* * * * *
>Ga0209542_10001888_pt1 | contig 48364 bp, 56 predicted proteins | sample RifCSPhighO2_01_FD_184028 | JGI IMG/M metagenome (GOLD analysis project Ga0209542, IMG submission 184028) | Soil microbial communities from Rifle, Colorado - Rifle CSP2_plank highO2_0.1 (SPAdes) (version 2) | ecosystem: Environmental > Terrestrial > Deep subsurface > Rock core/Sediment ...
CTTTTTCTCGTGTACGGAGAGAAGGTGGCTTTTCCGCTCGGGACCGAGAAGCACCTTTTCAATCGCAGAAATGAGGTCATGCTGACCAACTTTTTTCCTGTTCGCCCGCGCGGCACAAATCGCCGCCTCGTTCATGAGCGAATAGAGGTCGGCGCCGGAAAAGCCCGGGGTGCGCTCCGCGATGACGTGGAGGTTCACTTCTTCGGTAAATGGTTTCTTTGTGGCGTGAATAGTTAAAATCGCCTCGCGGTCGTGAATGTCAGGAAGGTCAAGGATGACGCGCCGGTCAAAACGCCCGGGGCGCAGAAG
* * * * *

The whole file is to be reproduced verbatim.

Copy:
>Ga0209542_10001888_pt1 | contig 48364 bp, 56 predicted proteins | sample RifCSPhighO2_01_FD_184028 | JGI IMG/M metagenome (GOLD analysis project Ga0209542, IMG submission 184028) | Soil microbial communities from Rifle, Colorado - Rifle CSP2_plank highO2_0.1 (SPAdes) (version 2) | ecosystem: Environmental > Terrestrial > Deep subsurface > Rock core/Sediment ...
CTTTTTCTCGTGTACGGAGAGAAGGTGGCTTTTCCGCTCGGGACCGAGAAGCACCTTTTCAATCGCAGAAATGAGGTCATGCTGACCAACTTTTTTCCTGTTCGCCCGCGCGGCACAAATCGCCGCCTCGTTCATGAGCGAATAGAGGTCGGCGCCGGAAAAGCCCGGGGTGCGCTCCGCGATGACGTGGAGGTTCACTTCTTCGGTAAATGGTTTCTTTGTGGCGTGAATAGTTAAAATCGCCTCGCGGTCGTGAATGTCAGGAAGGTCAAGGATGACGCGCCGGTCAAAACGCCCGGGGCGCAGAAG